So she ran away at the beginning of 2020. Rented a cottage in Burrawang, in the Southern Highlands, with her boyfriend. She adopted two cats, Nina and Billie, and started making sourdough with a starter called Jerry. So far, so pandemic normal.
What wasn’t normal, though, was that Mac had no idea how to start writing again. She’d walked away from her album with no plan and no new songs. Even finding out that it was quite normal for an artist to quit a whole album – everyone from Prince to MC Hammer has done it – didn’t help.
“My life just went upside-down,” she says. “And then I was like, ‘I have to actually prove that I’ve made the right decision.’ I had to process that and work really hard and start again. I had to get in the groove.”
Except nothing was working. Then her friend Peter came up with an idea: what if they challenged each other to a songwriting competition each day?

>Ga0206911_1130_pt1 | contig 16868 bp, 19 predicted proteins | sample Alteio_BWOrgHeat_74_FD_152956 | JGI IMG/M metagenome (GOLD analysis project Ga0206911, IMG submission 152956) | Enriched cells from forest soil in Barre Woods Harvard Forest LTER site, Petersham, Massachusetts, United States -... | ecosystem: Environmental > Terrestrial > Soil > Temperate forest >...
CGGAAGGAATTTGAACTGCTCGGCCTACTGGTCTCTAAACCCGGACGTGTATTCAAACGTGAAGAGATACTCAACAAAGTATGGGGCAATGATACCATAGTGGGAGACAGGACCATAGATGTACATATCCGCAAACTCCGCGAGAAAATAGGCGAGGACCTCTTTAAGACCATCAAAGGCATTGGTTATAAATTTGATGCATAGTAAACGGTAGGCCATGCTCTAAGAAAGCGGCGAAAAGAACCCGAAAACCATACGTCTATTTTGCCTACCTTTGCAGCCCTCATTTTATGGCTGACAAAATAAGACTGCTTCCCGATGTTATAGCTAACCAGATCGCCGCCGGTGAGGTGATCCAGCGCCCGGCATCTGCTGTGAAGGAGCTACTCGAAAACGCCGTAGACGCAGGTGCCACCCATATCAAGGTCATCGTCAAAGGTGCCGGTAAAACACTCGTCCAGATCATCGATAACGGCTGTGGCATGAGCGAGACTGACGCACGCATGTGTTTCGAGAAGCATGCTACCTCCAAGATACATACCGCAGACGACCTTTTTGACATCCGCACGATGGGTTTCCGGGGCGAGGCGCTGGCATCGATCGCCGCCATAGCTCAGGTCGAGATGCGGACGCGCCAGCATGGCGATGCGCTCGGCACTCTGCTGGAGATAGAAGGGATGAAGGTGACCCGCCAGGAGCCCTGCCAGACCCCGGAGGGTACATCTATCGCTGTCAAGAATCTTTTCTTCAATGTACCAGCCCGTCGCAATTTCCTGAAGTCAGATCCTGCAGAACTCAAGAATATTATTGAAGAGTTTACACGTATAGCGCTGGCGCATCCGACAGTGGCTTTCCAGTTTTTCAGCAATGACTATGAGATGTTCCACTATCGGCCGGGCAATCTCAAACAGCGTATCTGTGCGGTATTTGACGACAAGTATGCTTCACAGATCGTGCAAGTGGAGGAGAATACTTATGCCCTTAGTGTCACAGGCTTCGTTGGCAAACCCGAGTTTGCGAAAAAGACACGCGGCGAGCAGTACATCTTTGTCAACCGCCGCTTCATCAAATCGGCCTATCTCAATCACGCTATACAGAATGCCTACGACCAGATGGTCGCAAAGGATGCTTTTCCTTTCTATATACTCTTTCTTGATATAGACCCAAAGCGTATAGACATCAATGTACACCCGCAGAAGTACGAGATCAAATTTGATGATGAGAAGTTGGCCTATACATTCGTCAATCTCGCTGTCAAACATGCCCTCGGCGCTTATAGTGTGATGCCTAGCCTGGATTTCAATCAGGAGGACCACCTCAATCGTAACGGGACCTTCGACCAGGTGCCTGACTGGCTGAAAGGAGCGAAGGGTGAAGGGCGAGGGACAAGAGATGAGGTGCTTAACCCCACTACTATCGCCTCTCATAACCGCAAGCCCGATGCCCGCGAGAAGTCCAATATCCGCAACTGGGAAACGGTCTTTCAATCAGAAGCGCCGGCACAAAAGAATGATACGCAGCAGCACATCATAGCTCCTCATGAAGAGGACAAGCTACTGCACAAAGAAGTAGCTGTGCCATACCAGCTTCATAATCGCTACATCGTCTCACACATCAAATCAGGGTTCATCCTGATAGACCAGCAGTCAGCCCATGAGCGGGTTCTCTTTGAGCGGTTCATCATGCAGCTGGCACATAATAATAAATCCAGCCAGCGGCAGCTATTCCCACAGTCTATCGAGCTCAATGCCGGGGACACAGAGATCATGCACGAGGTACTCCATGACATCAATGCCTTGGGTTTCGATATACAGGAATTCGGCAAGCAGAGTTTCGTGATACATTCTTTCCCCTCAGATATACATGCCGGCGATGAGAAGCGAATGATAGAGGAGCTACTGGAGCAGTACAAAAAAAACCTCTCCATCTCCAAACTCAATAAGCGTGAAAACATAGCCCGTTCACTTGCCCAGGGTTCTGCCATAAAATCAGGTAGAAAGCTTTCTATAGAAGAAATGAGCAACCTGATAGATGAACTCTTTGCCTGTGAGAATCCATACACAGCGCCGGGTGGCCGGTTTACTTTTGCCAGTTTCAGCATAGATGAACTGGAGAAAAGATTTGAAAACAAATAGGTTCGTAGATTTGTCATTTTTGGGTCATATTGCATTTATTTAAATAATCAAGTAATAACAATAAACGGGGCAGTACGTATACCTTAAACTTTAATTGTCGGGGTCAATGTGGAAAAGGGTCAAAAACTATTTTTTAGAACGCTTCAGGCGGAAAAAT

“He would ring me at the start of the day and we’d make up a rule,” says Mac. “And then at 5pm we had to send each other our ideas.”
The first challenge didn’t go anywhere but the second – in which the rule was the song needed a vocal introduction – clicked and Is It Worth Being Sad was born.
“As soon as I sang, ‘Tell me is it worth being sad about’, I was like, ‘Ohh,’ ” she says, taking in a breath. “Something just changed. My brain was like, ’I can do this. I felt like I was just writing before and not getting anywhere. And then this sounded like I had a new energy or something.”
It also snapped Mac out of the panic that was still swirling around the old album. “I was always caught up in the drama,” she says. “I couldn’t get anywhere. And then as soon as I was like, ‘Oh, was it worth being sad about?’ I was like, ‘No.’ It set me free.